image613As you learned in the previous post, you learned how you can load templates inline in your app using RequireJS. The next step is to load and compile a template file. And for your offline app, learn how you can cache templates. Caching saves a round trip to the server, making your application incredibly responsive.

In this tutorial we will compile, load, and cache LoDash (or Underscore) templates and then use those templates to transform data in our single page app.

The technique uses RequireJS, so there is no more dynamic loading. Templates are bundled within your code which saves some HTTP requests.

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Object JavaScript – Using Q Promises Inside a RequireJS AMD Module

image613As you are thinking more about your Web page being an app, you look for ways to reduce the complexity by using modules. In earlier post Getting Started with Modules Using RequireJS , you learned how RequireJS provides a great way to think of your app in modules and to asynchronously load and run your app.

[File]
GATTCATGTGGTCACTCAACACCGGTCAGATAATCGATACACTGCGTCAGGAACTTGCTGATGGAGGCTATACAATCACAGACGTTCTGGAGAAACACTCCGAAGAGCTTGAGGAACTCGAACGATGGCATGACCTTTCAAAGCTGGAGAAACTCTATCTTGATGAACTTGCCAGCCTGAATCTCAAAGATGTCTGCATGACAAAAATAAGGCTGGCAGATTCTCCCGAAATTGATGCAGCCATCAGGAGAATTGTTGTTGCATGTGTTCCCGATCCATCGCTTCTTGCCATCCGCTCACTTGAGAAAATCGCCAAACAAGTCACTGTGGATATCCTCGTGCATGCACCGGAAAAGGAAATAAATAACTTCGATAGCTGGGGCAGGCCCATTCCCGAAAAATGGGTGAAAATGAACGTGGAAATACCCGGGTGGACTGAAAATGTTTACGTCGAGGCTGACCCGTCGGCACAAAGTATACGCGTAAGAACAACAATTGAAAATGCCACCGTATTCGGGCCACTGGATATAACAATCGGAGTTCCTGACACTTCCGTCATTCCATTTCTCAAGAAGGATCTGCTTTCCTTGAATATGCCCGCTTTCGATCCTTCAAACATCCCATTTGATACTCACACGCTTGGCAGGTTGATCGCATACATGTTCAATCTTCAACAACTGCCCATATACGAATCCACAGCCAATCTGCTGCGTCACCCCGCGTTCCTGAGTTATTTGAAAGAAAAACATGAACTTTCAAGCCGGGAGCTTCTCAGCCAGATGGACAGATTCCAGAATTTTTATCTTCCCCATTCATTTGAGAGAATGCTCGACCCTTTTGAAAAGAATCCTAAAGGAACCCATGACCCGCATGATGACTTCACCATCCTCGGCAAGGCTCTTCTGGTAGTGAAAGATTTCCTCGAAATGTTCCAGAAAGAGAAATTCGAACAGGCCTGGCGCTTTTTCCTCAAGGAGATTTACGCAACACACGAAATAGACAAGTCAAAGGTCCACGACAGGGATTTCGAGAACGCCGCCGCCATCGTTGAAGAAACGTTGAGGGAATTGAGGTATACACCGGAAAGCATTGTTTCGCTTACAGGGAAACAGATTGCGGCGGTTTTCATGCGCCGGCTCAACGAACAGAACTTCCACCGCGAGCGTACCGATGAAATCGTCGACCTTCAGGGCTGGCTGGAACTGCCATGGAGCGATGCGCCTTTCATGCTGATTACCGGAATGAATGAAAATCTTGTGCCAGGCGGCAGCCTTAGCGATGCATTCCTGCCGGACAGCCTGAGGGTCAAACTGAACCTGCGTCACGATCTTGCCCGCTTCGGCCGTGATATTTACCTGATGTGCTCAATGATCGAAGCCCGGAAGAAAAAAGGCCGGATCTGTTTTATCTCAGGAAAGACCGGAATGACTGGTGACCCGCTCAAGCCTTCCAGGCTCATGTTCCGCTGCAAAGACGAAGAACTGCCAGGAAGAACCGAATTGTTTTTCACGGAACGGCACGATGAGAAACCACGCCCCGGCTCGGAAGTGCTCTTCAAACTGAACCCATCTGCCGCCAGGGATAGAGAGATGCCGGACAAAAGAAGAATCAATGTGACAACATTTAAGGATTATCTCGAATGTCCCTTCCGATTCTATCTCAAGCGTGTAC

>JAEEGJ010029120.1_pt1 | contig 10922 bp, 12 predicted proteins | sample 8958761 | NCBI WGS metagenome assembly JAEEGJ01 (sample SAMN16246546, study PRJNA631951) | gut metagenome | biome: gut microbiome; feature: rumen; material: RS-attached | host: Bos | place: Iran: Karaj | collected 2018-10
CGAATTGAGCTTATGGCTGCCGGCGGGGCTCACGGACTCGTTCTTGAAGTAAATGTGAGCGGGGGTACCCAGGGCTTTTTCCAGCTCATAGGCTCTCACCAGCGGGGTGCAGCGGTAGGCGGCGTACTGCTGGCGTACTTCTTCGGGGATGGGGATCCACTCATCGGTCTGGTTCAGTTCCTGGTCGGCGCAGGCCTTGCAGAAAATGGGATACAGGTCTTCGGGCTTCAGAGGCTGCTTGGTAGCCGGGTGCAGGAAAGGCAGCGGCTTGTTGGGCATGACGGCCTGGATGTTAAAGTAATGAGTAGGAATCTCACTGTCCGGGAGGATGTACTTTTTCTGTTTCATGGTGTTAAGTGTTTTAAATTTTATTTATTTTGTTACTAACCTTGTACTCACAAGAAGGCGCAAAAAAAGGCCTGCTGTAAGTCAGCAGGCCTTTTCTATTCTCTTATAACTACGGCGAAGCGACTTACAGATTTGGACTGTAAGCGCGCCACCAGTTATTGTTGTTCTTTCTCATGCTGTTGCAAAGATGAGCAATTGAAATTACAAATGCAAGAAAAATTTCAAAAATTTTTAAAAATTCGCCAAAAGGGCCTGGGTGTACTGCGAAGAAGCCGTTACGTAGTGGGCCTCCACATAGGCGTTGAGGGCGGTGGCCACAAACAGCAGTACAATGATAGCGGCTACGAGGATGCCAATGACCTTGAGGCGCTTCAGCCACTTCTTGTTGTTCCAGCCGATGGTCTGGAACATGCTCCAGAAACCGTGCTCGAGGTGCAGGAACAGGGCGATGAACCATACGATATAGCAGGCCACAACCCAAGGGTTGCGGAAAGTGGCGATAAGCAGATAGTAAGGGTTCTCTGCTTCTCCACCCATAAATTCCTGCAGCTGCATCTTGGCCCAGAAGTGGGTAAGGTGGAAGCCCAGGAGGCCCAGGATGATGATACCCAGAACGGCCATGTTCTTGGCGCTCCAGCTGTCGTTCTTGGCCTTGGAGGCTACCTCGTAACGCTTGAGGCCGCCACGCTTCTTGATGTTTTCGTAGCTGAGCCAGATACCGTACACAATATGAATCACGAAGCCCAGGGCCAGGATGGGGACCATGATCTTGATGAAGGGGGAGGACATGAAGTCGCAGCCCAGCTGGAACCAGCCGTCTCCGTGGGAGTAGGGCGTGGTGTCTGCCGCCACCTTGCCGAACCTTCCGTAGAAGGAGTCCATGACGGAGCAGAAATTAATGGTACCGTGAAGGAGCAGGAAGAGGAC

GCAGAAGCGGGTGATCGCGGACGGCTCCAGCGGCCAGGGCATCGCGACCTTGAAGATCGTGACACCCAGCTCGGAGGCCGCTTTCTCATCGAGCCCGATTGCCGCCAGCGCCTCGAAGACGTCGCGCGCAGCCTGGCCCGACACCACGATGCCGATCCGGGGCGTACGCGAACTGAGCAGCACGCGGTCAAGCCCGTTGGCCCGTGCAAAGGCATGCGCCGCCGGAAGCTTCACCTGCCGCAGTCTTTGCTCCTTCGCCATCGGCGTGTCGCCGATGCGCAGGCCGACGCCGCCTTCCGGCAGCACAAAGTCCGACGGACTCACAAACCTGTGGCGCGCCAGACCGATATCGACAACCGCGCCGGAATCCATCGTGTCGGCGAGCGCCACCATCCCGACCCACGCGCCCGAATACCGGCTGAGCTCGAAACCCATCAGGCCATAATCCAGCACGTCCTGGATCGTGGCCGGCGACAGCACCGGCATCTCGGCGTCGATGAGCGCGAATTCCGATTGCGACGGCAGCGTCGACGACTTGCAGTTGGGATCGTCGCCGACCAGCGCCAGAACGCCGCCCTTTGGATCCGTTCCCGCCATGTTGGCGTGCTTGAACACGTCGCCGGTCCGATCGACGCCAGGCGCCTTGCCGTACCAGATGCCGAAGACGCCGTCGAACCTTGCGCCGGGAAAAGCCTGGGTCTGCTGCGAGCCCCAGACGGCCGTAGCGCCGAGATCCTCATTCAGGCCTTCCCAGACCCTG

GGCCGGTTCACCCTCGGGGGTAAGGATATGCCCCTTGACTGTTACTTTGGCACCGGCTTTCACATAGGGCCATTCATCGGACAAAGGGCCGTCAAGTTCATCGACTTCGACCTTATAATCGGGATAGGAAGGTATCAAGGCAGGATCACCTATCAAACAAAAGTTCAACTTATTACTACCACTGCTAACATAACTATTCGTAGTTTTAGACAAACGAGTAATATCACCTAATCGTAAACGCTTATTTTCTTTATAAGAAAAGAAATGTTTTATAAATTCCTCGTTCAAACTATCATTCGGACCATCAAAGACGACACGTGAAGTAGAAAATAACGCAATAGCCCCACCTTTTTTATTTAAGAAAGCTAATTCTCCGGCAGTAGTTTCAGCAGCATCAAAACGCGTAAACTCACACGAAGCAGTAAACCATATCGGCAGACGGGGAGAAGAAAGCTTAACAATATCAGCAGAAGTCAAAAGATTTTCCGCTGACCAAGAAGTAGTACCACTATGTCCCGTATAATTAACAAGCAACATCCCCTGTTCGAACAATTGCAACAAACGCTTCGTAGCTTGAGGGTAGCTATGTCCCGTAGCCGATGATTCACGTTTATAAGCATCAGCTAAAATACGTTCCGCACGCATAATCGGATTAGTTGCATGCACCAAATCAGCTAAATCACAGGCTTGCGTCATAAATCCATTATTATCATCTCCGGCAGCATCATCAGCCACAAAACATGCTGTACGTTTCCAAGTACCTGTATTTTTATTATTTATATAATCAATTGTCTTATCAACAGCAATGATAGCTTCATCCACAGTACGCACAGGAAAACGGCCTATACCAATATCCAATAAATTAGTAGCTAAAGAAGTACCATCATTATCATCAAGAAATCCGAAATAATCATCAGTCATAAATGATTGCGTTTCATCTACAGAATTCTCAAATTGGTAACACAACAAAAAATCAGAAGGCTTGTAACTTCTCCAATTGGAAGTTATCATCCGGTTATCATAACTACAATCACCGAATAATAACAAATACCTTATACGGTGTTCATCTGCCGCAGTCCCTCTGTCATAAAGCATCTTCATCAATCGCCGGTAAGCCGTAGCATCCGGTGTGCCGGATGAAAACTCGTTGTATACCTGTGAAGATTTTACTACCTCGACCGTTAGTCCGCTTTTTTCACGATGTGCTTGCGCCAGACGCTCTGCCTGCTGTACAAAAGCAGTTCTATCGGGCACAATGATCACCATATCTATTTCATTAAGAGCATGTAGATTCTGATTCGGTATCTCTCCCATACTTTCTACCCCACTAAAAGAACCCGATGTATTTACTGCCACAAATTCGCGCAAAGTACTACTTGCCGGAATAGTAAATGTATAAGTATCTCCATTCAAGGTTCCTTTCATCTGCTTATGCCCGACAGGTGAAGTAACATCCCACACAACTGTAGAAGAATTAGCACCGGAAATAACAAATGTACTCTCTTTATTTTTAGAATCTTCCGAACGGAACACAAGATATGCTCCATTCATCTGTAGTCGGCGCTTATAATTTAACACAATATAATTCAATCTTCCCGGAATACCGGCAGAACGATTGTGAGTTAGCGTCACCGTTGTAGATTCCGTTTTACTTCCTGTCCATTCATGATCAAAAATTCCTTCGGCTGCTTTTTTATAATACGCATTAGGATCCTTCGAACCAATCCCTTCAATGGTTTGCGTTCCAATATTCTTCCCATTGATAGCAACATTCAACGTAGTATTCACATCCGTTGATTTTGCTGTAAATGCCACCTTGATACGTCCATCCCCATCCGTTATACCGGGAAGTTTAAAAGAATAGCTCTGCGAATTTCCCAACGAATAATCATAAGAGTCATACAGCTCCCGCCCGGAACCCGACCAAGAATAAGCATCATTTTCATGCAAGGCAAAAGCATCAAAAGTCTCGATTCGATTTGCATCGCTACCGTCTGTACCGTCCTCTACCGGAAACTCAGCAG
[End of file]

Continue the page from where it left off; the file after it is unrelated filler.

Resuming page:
RequireJS helps your describe the dependencies of a module and make sure you load them before executing your script.

But what happens when your module is long running? You can certainly turn that portion into a module and the require the completion before continuing. But in my case, I want think about my AMD module as an object and then call long-running methods on that module after it has been loaded.

This snippet expands on Asynchronous JavaScript Promises Using Q  and shows how you can use a promise inside your module that will have some long running asynchronous method.

687474703a2f2f6b7269736b6f77616c2e6769746875622e696f2f712f712e706e67When you make an asynchronous call, you can use a promise to handle both successful completion of the work and potential errors that may arise during execution. Upon the successful completion of one asynchronous call, you may want to pass the result to make another request.

The solution combines the promises of Q.js with the Asynchronous Module Definition (AMD) of Require.JS.

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Object JavaScript – Getting Started with Modules Using RequireJS